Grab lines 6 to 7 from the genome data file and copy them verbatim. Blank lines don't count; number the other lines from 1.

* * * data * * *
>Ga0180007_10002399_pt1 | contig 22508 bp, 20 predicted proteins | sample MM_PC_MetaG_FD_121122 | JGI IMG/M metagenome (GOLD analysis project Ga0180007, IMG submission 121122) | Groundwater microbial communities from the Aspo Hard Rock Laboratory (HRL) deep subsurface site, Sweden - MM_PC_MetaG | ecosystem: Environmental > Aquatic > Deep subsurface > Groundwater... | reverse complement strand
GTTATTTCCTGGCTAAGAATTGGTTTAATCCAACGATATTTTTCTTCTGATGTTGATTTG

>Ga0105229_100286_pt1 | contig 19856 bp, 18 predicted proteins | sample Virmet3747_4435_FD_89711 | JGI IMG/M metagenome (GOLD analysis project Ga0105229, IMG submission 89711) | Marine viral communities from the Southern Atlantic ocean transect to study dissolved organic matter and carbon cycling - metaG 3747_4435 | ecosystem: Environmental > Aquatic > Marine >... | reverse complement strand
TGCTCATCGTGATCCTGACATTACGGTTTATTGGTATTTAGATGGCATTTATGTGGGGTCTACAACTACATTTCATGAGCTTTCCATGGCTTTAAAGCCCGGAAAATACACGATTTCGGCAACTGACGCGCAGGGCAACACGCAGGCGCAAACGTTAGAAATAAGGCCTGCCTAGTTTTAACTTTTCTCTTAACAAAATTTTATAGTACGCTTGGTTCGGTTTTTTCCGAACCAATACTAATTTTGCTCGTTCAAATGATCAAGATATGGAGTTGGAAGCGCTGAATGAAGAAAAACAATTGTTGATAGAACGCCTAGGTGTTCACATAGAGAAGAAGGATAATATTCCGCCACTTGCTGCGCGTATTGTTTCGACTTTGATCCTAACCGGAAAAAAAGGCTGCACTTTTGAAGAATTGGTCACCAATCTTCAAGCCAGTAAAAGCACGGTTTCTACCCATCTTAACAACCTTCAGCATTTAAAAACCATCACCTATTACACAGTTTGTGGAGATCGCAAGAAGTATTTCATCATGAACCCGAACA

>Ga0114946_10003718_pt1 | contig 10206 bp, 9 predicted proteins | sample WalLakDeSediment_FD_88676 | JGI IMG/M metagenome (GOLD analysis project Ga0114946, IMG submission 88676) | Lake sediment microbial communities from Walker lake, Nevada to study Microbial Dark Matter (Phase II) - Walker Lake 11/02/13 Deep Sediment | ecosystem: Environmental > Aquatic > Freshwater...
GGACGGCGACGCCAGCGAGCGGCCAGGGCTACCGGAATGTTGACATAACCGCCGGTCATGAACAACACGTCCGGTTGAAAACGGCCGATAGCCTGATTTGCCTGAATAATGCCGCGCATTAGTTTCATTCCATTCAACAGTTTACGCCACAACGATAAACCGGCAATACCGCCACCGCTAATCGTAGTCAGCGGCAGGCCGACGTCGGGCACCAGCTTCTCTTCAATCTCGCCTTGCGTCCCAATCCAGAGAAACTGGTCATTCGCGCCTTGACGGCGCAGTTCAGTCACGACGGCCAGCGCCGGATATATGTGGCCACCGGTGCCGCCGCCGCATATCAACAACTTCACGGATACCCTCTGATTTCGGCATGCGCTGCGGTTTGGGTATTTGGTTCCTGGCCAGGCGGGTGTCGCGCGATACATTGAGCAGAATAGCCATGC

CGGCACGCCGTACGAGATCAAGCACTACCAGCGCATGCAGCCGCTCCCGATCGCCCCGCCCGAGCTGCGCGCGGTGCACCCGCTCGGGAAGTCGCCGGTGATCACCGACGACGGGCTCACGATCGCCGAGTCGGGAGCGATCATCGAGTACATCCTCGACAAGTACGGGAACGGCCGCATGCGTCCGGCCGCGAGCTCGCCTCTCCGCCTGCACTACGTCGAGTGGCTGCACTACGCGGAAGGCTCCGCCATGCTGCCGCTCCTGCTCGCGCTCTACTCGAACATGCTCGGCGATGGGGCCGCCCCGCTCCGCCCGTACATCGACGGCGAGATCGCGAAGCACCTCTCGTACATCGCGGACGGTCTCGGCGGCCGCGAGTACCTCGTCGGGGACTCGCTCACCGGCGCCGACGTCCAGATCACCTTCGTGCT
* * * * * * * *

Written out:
GGACGGCGACGCCAGCGAGCGGCCAGGGCTACCGGAATGTTGACATAACCGCCGGTCATGAACAACACGTCCGGTTGAAAACGGCCGATAGCCTGATTTGCCTGAATAATGCCGCGCATTAGTTTCATTCCATTCAACAGTTTACGCCACAACGATAAACCGGCAATACCGCCACCGCTAATCGTAGTCAGCGGCAGGCCGACGTCGGGCACCAGCTTCTCTTCAATCTCGCCTTGCGTCCCAATCCAGAGAAACTGGTCATTCGCGCCTTGACGGCGCAGTTCAGTCACGACGGCCAGCGCCGGATATATGTGGCCACCGGTGCCGCCGCCGCATATCAACAACTTCACGGATACCCTCTGATTTCGGCATGCGCTGCGGTTTGGGTATTTGGTTCCTGGCCAGGCGGGTGTCGCGCGATACATTGAGCAGAATAGCCATGC

CGGCACGCCGTACGAGATCAAGCACTACCAGCGCATGCAGCCGCTCCCGATCGCCCCGCCCGAGCTGCGCGCGGTGCACCCGCTCGGGAAGTCGCCGGTGATCACCGACGACGGGCTCACGATCGCCGAGTCGGGAGCGATCATCGAGTACATCCTCGACAAGTACGGGAACGGCCGCATGCGTCCGGCCGCGAGCTCGCCTCTCCGCCTGCACTACGTCGAGTGGCTGCACTACGCGGAAGGCTCCGCCATGCTGCCGCTCCTGCTCGCGCTCTACTCGAACATGCTCGGCGATGGGGCCGCCCCGCTCCGCCCGTACATCGACGGCGAGATCGCGAAGCACCTCTCGTACATCGCGGACGGTCTCGGCGGCCGCGAGTACCTCGTCGGGGACTCGCTCACCGGCGCCGACGTCCAGATCACCTTCGTGCT